reminisced about their first meeting many years ago and the friendship and love that grew between the two performers. He concluded his tribute by reading a letter from Laurie's grade-school art teacher who said that Laurie, even as a child, was able to touch her life dramatically. Shubert Organization chairman Gerald Schoenfeld spoke briefly but insisted it was "simply irresistible not to be her friend, her employer and her advisor."

Fellow performer Sam Harris spoke from the deepest part of his heart about his "friend, teacher and musical soul mate." Harris explained that not too long ago he received a brand-new song from a young writer, a song that Laurie had asked him to sing over the phone to her one afternoon while both were in their respective dressing rooms. Laurie loved the song, especially its lyric, and asked if it would be alright if she also sang the song because she wanted to sing it to her husband Neil. Unfortunately, Laurie did not live long enough to sing the song to her husband, and Harris explained that he wanted to now sing that very song in order to honor Laurie's wish. Harris's soaring voice and heartfelt emotion brought tears not only to his own eyes but to most every member of the
audience as well.

A letter from composer Henry Krieger was then read, and Joanna Ball, one of the founders of Gilda's Club--a free support community for people with cancer and their families and friends--spoke about the courage and wonderful spirit that was a huge part of Laurie Beechman. Beechman's mother, Dolly Schnall, explained how she was blessed to have such a talented and beautiful daughter and spoke of Laurie's legacy of generosity to other people.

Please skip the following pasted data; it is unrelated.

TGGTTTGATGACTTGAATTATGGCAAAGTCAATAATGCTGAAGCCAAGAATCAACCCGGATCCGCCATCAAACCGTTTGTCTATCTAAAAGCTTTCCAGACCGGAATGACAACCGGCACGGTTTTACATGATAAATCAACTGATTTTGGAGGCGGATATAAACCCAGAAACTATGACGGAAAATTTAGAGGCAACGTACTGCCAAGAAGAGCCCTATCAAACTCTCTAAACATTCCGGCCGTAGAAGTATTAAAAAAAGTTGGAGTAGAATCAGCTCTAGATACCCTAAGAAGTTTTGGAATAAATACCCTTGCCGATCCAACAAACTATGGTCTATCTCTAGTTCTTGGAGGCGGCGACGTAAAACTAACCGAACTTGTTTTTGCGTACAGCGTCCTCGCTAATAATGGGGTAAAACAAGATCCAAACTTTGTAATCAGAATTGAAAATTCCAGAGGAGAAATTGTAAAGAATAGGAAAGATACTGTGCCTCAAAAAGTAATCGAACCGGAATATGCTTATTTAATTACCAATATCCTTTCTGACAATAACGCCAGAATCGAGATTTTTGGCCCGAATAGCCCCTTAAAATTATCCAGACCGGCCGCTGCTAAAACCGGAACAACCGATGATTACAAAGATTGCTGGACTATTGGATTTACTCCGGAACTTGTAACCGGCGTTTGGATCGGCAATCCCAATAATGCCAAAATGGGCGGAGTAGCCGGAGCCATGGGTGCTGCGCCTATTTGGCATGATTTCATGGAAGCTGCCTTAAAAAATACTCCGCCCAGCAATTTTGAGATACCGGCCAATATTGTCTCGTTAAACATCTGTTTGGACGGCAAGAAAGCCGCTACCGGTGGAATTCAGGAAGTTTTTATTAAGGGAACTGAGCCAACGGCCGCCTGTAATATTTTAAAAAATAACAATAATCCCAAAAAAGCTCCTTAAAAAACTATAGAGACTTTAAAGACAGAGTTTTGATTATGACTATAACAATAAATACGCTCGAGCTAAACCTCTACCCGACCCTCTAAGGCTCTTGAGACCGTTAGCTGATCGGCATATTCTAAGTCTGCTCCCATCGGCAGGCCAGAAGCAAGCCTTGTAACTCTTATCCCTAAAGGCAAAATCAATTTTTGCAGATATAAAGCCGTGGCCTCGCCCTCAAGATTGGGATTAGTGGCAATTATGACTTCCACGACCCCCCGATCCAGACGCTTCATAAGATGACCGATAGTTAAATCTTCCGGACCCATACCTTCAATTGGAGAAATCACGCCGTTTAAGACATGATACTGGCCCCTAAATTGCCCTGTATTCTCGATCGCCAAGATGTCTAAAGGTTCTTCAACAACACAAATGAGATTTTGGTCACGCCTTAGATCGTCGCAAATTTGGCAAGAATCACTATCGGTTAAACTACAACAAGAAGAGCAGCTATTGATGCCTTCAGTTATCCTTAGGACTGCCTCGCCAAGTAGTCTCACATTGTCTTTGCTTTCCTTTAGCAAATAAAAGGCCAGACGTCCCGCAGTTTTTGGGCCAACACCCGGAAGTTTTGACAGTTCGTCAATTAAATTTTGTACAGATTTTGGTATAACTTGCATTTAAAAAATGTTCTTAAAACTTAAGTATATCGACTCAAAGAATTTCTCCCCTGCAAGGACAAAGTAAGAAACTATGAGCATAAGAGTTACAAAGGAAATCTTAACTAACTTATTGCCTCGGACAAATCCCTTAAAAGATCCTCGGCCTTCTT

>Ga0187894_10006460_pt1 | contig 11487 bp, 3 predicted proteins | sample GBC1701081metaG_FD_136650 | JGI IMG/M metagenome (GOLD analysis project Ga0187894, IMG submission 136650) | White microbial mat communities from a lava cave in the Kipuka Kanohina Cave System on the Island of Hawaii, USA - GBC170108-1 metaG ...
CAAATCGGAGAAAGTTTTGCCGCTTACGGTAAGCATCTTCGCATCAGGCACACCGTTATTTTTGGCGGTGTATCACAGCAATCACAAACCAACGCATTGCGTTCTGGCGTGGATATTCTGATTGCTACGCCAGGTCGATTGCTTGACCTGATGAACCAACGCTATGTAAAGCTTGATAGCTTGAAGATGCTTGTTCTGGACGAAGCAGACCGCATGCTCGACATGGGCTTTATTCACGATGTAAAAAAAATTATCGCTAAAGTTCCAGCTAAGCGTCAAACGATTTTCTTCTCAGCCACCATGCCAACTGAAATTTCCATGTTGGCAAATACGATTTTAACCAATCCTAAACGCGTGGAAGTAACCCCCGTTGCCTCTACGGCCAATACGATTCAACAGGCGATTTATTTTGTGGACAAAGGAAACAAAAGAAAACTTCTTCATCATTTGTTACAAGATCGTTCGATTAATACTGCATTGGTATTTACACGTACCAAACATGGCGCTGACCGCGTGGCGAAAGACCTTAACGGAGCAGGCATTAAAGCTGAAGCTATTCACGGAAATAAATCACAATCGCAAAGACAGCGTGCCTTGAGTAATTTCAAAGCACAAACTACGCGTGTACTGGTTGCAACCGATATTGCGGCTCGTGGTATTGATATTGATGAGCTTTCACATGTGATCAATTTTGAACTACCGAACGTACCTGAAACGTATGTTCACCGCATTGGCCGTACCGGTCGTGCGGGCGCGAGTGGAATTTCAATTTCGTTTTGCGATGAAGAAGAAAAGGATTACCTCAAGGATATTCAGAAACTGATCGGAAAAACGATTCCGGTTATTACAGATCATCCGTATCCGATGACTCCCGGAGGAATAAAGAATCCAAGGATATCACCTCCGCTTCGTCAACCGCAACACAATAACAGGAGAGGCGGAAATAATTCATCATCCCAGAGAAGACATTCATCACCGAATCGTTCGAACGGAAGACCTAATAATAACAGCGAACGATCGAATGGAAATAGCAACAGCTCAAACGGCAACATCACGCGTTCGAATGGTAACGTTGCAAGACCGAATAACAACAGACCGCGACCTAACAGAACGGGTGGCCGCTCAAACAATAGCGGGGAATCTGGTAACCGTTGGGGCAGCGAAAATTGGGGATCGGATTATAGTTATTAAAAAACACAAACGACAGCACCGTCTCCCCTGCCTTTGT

Composer Alan Menken apologized to the many singers he had worked with but had to admit that Beechman was his favorite singer. Menken reminisced about the wonderful times he, Beechman and their friends spent together when they were all just beginning to achieve some recognition and fame. He delivered two songs in her honor, "These Are the Good Times," from his musical with Tom Eyen, Kicks, and "If I Never Knew You," which he dedicated to both Laurie and her husband.

Flo Rothaker read a letter from President Clinton, and then Neil Mazzella,
Beechman's husband--who received a spontaneous standing ovation--spoke about his wife, explaining that she was his hero. Catherine Hickland read a letter from Gene Wilder (who also lost his wife, Gilda Radner, to cancer) that he had written to Neil. Brenda Pressley led the audience in prayer, and Loni Ackerman Kennedy discussed her glorious friendship with Beechman.

The memorial concluded with Ackerman leading a chorus of singers (including Karen Mason, Jamie DeRoy, Sam Harris and others) performing one of Beechman and her husband's favorite songs, "I'll Be Seeing You," which Jimmy Durante had recorded on one of the couple's favorite albums. The chorus stopped just before the last few lines, and at this point, Laurie's image appeared in the moon that is part of the Cats set, and Jimmy Durante's voice was heard over the speakers singing, "I'll be looking at the moon, but I'll be seeing you." It was truly a beautiful ceremony for a beautiful soul who will be greatly missed.